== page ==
"After returning six weeks after neck surgery I wrestled for seven or eight months before I really had any issue and I was in California at PWG and I fell on my head again with Chris Sabin and Matt Sydal in a match and I instantly this time it was hot coffee," said Alexander. "So I went back to the same surgeon, he scheduled an MRI. By the time he looked at it he said, ‘Yeah, you broke the level above it. What the hell are you doing?’ I told him I was wrestling and he was just like, ‘What the [expletive].’ He told me I had to retire. You can’t fuse so many levels in your neck, it’s just too dangerous to even step foot in a ring at that point he was saying."

Having heard the prognosis, Josh Alexander decided to retire. However, after waking up from the second surgery able to move his neck, he was informed that he hadn't broken anything, but had just experienced complications from the first operation which hadn't been done properly. He said this:

"So I recently became a father and decided to just retire and see if I could find something else and the only issue was when I woke up from that second surgery in July of 2015, I had no neck brace on this time. From the first surgery, I knew what to expect. I woke up and I was like, [moves head from side to side] ‘I can move my head in every direction, what’s going on?’ I had a scar across my neck, so they went in but I didn’t know and I had to wait for the surgeon. It was like two days, he finally comes in, he goes, ‘Yeah, uh, it was just complications of the first surgery, we cleaned it up, we opened up some pathways for the nerves that weren’t properly done the first time and we didn’t have to fuse the second level. So if you rehab, you can totally wrestle again.’"

Retirements in wrestling generally don't tend to stick and Alexander was worried that people would be mad and feel taken advantage of if he returned to wrestling. It wasn't until a drunken night with his best friend that he finally made the decision to return to the business he loves. Alexander says that this long and winding road is the best thing to ever happen to him, professionally, as it motivated him to be better than before. Here is what he said:

"First thing that went through my head is ‘Terry Funk retired four times and that’s all you hear about. Wrestlers retire and it never sticks. People are going to think I took advantage of them, the fans, wrestlers, all this stuff and this is just a ploy to make money.’ I was just like, ‘I can’t return. People are going to be pissed.’ It took six months for me to get drunk with my best friend and tell him that whole story about how I could still wrestle and he was just like, ‘Oh, you’re coming back. You’re completely miserable. What are you doing? You have to come back. Wrestling’s all you’re good at.’ Well, thanks.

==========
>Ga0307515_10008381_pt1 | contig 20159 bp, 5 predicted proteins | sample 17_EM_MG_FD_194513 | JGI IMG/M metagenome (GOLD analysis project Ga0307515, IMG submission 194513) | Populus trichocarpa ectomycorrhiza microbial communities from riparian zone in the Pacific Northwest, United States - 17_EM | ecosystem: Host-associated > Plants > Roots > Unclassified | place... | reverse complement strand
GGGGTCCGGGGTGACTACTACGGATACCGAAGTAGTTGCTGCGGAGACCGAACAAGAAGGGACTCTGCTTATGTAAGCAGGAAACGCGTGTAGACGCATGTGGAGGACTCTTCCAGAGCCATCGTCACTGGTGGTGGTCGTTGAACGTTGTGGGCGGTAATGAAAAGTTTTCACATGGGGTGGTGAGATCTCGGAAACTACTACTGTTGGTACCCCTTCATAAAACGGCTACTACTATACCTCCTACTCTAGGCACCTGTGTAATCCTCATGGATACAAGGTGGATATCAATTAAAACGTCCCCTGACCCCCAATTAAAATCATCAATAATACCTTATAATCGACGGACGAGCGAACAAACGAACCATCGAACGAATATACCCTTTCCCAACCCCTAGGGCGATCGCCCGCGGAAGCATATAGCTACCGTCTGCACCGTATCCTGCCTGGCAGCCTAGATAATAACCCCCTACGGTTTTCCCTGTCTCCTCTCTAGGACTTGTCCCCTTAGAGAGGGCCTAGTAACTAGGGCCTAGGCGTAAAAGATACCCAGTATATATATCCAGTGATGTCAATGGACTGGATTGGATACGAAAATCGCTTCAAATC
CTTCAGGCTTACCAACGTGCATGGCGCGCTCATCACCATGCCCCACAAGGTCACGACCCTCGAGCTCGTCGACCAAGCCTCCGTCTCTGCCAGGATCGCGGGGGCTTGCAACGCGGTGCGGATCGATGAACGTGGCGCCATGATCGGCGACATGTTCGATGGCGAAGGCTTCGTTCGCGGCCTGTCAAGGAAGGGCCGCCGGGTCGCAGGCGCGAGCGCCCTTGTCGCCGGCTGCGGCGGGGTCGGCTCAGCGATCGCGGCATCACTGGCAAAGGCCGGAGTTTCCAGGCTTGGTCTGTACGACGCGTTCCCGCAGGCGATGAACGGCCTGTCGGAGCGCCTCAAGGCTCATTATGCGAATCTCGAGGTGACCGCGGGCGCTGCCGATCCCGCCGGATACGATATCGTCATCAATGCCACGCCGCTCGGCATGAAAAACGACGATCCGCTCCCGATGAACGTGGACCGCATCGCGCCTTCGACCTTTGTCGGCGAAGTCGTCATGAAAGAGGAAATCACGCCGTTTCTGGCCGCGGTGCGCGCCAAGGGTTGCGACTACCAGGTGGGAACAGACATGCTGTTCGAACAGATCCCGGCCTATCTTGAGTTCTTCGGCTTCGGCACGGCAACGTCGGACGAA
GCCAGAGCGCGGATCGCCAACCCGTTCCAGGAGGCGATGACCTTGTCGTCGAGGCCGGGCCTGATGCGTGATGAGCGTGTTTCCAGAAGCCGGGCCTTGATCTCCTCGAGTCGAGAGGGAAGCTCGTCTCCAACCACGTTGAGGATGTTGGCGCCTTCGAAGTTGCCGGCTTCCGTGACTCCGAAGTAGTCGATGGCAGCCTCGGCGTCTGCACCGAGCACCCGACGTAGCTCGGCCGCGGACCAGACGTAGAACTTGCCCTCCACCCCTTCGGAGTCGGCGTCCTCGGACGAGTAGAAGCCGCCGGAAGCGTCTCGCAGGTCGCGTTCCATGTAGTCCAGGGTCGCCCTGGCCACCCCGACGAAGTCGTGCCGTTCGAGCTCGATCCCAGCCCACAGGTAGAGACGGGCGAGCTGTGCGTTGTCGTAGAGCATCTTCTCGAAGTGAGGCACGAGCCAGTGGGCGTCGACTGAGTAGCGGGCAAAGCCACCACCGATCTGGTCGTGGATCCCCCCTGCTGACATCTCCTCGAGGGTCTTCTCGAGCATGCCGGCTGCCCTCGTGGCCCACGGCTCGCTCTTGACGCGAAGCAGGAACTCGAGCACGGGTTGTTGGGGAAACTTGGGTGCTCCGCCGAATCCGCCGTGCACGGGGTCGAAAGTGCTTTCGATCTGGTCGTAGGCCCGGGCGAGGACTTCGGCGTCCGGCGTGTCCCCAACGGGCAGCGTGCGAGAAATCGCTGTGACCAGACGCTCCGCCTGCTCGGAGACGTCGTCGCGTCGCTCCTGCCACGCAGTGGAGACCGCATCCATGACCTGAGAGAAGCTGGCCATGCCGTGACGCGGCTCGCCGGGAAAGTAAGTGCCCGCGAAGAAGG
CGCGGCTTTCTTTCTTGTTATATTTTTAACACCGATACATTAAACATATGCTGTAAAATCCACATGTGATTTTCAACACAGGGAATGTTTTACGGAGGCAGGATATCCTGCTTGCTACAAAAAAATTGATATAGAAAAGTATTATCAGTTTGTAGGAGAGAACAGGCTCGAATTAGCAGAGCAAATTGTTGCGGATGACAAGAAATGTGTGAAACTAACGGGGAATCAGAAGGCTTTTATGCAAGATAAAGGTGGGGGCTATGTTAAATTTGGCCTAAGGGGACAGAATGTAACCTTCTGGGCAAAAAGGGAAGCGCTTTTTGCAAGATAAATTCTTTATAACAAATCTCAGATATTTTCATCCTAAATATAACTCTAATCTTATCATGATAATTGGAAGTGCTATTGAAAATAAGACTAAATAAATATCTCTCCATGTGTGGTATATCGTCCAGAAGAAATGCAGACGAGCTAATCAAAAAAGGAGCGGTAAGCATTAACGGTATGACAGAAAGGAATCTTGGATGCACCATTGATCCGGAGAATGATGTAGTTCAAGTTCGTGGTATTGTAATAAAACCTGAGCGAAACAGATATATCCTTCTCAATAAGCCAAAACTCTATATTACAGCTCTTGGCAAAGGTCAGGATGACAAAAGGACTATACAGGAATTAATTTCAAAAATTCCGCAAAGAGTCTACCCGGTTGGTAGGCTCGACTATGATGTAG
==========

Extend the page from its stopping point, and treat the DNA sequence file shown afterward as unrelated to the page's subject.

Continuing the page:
So I rehabbed for nine months, came back and just -- I say it in every interview I’ve ever done because it’s especially true, breaking my neck and having that surgery and having to retire was the best thing that ever happen in my career because before that I had that crazy ‘I want to wrestle all the time’ thing, but I never had the drive outside of the wrestling ring; the dieting and the work ethic in the gym. It just re-wired me to be -- I think I’m a complete animal now. I wake up at 3:30 in the morning to go to the gym and then go to the gym again in the afternoon. I’m on this crazy diet. It’s just the thing that motivated me to be better and make up for all the mistakes I made before that.”

Alexander is set to defend his X Division Championship against Bullet Club's El Phantasmo at IMPACT Under Siege. Fightful will have live coverage of the event beginning at 5 p.m. PST with a post-show review by Denise Salcedo immediately following its conclusion.

If you use any of the quotes above, please credit the Wrestling Perspective Podcast with a h/t and link back to Fightful for the transcription.